Exploring the Frontiers of Incompleteness

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The "Exploring the Frontiers of Incompleteness" project is made possible by the generous support of the John Templeton Foundation, through a grant given to Peter Koellner. The aim is to bring together some of the most prominent thinkers who have struggled with the following questions:
  1. (1) Do the questions that are independent of the standard axioms admit of determinate answers?
  2. (2) If so then what are those answers and how might we go about determining them?
These are very difficult questions and there are many prominent philosophers and mathematicians who have given them a great deal of thought. There is a broad spectrum of views. For example, at one end there are people like Solomon Feferman who think that there are objective facts of the matter about questions pertaining to the natural numbers but think that most of the questions of set theory (most notably, the Continuum Hypothesis (CH)) are indeterminate since the underlying notions of set theory are inherently vague. At the other end of the spectrum there are people like Hugh Woodin who have provided serious arguments (based on a wealth of mathematical results) for thinking that questions like CH are determinate and who have advanced major programs (again based on a wealth of mathematical results) for determining those answers. There are many views in between and there are views which are entirely orthogonal to this ordering. The main purpose of the two-part series is to investigate these various positions, compare their strengths and weaknesses, and make steps forward in determining the answers to the two guiding questions.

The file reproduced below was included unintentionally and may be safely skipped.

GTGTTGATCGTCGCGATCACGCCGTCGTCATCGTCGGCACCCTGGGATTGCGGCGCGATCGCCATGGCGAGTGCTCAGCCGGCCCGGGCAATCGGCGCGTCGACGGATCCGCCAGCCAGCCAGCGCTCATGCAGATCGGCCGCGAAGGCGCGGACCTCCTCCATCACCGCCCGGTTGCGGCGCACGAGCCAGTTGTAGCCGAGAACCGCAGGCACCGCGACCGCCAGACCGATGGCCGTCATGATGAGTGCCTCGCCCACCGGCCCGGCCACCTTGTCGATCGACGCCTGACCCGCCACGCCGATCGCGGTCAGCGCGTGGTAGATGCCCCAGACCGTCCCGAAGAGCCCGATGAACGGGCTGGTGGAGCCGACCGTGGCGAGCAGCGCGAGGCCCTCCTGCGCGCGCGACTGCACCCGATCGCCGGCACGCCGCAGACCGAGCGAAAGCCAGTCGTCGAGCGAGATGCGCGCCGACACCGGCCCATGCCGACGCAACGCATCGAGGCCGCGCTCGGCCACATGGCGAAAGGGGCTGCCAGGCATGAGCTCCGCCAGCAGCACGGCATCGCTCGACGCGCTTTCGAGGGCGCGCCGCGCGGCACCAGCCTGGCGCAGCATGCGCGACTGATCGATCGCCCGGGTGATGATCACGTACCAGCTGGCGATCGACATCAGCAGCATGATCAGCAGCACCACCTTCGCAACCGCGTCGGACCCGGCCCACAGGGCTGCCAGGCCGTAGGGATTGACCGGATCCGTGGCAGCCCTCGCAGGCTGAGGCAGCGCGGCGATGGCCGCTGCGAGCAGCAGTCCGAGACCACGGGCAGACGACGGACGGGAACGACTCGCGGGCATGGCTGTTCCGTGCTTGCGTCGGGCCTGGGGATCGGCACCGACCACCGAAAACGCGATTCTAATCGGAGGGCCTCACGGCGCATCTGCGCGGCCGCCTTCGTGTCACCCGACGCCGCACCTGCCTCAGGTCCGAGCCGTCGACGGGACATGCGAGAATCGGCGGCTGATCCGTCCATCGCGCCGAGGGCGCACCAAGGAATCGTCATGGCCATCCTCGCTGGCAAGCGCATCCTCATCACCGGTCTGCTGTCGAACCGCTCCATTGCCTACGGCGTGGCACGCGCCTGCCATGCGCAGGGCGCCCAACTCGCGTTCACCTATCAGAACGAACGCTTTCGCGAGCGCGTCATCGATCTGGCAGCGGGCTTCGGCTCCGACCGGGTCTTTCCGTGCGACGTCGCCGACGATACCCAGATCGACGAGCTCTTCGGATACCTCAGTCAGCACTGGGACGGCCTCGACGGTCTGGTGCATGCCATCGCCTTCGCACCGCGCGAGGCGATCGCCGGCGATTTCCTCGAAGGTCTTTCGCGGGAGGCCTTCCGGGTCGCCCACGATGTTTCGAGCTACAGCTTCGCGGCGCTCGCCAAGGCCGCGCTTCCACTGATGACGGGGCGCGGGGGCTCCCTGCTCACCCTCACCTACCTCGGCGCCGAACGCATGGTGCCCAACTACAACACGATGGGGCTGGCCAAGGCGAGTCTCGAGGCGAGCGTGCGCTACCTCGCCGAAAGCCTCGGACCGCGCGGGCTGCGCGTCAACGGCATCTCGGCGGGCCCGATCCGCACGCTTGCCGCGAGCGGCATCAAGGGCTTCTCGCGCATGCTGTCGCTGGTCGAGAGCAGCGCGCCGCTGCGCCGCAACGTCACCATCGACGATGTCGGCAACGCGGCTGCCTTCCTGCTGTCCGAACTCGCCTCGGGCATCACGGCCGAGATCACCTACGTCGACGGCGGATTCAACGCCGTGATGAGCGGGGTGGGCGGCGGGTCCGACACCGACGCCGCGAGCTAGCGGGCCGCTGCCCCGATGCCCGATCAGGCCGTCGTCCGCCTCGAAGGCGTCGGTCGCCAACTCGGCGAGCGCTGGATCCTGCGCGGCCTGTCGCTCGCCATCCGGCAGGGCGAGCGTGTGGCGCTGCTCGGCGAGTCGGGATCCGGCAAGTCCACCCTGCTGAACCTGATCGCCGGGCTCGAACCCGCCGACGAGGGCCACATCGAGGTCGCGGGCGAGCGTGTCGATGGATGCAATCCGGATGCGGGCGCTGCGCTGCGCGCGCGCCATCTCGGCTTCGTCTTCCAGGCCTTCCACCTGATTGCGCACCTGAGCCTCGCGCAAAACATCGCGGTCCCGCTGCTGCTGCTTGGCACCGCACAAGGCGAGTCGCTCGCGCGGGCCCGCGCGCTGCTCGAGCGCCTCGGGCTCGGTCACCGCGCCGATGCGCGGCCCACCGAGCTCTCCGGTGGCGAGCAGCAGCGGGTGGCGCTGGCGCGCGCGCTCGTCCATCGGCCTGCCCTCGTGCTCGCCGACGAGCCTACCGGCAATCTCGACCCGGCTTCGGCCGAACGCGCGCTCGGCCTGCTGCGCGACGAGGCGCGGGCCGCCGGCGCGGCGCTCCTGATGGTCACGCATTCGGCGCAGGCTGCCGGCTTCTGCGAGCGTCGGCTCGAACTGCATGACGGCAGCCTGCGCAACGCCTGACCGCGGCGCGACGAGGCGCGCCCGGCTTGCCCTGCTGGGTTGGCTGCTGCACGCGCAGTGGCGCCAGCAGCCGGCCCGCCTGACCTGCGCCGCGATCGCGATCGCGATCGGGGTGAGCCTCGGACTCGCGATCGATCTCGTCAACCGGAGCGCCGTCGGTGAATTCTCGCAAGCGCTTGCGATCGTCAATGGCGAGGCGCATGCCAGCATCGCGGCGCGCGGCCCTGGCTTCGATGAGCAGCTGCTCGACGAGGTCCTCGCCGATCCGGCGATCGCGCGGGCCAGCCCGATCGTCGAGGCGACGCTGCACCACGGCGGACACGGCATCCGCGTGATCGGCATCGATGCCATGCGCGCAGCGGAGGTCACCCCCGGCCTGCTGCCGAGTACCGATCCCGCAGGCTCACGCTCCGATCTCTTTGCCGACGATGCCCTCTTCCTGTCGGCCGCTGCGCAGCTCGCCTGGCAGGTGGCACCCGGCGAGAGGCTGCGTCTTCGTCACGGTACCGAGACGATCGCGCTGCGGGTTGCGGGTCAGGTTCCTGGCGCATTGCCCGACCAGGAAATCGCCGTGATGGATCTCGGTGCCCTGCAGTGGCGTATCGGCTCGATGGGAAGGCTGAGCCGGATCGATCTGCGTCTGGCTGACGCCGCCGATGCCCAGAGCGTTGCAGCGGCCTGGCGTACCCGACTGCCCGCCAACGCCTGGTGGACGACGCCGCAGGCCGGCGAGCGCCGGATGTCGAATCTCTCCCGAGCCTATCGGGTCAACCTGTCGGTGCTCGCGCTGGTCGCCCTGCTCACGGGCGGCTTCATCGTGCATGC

We shall do this by actually engaging with the major figures in this foundational debate. Through generous external support we have managed to secure the funding necessary to make this possible. Over the two semesters Fall 2011 and Spring 2012 there were 12 workshops. Each workshop involved a presentation by one of the major figures in the debate. The speakers were (in order of scheduled workshop):
The speaker presentations occurred (roughly) every two weeks and during the intervening weeks background material was provided for the upcoming presentation. In addition, the paper of the presentation was made available in advance. Moreover, all 12 speakers were involved throughout the process—they too received the papers in advance and were given an opportunity to comment on it. At the end of the workshop series there was a master-workshop (something like a conference but more interactive) involving all workshop-speakers and all participants.

General Background Material

Workshop Discussion

Discussion of the workshops took place on the Discussing the Frontiers page. Highlights of the discussion are posted here.

Workshop Material